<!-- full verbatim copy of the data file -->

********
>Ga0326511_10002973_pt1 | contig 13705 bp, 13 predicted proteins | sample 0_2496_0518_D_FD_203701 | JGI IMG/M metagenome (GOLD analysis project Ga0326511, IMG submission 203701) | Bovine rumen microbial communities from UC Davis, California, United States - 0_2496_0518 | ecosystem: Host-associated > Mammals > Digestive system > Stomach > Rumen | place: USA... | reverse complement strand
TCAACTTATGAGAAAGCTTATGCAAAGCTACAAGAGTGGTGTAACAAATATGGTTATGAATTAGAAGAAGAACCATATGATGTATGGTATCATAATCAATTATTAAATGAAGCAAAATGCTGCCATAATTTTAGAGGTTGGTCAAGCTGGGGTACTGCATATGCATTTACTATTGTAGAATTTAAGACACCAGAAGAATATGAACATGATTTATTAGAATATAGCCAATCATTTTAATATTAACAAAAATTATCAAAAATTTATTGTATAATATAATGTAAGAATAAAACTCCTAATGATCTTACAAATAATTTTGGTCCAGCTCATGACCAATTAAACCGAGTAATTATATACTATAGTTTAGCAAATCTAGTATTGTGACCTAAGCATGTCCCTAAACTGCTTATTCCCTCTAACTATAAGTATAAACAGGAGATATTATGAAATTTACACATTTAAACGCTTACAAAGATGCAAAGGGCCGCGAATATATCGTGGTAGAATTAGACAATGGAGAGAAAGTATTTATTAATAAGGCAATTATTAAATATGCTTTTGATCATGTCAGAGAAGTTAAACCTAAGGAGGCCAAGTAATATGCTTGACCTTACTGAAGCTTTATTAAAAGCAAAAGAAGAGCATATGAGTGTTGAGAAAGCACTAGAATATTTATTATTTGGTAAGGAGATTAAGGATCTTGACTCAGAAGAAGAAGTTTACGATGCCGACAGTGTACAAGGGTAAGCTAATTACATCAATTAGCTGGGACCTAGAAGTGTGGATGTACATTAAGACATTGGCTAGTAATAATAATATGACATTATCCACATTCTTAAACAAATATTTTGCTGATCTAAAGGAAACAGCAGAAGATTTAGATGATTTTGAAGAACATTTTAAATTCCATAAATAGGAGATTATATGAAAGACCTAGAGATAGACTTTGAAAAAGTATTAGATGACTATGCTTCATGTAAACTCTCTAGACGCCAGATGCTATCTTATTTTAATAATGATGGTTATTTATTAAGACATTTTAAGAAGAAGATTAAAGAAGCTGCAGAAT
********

>Ga0326511_10002973_pt1 | contig 13705 bp, 13 predicted proteins | sample 0_2496_0518_D_FD_203701 | JGI IMG/M metagenome (GOLD analysis project Ga0326511, IMG submission 203701) | Bovine rumen microbial communities from UC Davis, California, United States - 0_2496_0518 | ecosystem: Host-associated > Mammals > Digestive system > Stomach > Rumen | place: USA... | reverse complement strand
TCAACTTATGAGAAAGCTTATGCAAAGCTACAAGAGTGGTGTAACAAATATGGTTATGAATTAGAAGAAGAACCATATGATGTATGGTATCATAATCAATTATTAAATGAAGCAAAATGCTGCCATAATTTTAGAGGTTGGTCAAGCTGGGGTACTGCATATGCATTTACTATTGTAGAATTTAAGACACCAGAAGAATATGAACATGATTTATTAGAATATAGCCAATCATTTTAATATTAACAAAAATTATCAAAAATTTATTGTATAATATAATGTAAGAATAAAACTCCTAATGATCTTACAAATAATTTTGGTCCAGCTCATGACCAATTAAACCGAGTAATTATATACTATAGTTTAGCAAATCTAGTATTGTGACCTAAGCATGTCCCTAAACTGCTTATTCCCTCTAACTATAAGTATAAACAGGAGATATTATGAAATTTACACATTTAAACGCTTACAAAGATGCAAAGGGCCGCGAATATATCGTGGTAGAATTAGACAATGGAGAGAAAGTATTTATTAATAAGGCAATTATTAAATATGCTTTTGATCATGTCAGAGAAGTTAAACCTAAGGAGGCCAAGTAATATGCTTGACCTTACTGAAGCTTTATTAAAAGCAAAAGAAGAGCATATGAGTGTTGAGAAAGCACTAGAATATTTATTATTTGGTAAGGAGATTAAGGATCTTGACTCAGAAGAAGAAGTTTACGATGCCGACAGTGTACAAGGGTAAGCTAATTACATCAATTAGCTGGGACCTAGAAGTGTGGATGTACATTAAGACATTGGCTAGTAATAATAATATGACATTATCCACATTCTTAAACAAATATTTTGCTGATCTAAAGGAAACAGCAGAAGATTTAGATGATTTTGAAGAACATTTTAAATTCCATAAATAGGAGATTATATGAAAGACCTAGAGATAGACTTTGAAAAAGTATTAGATGACTATGCTTCATGTAAACTCTCTAGACGCCAGATGCTATCTTATTTTAATAATGATGGTTATTTATTAAGACATTTTAAGAAGAAGATTAAAGAAGCTGCAGAAT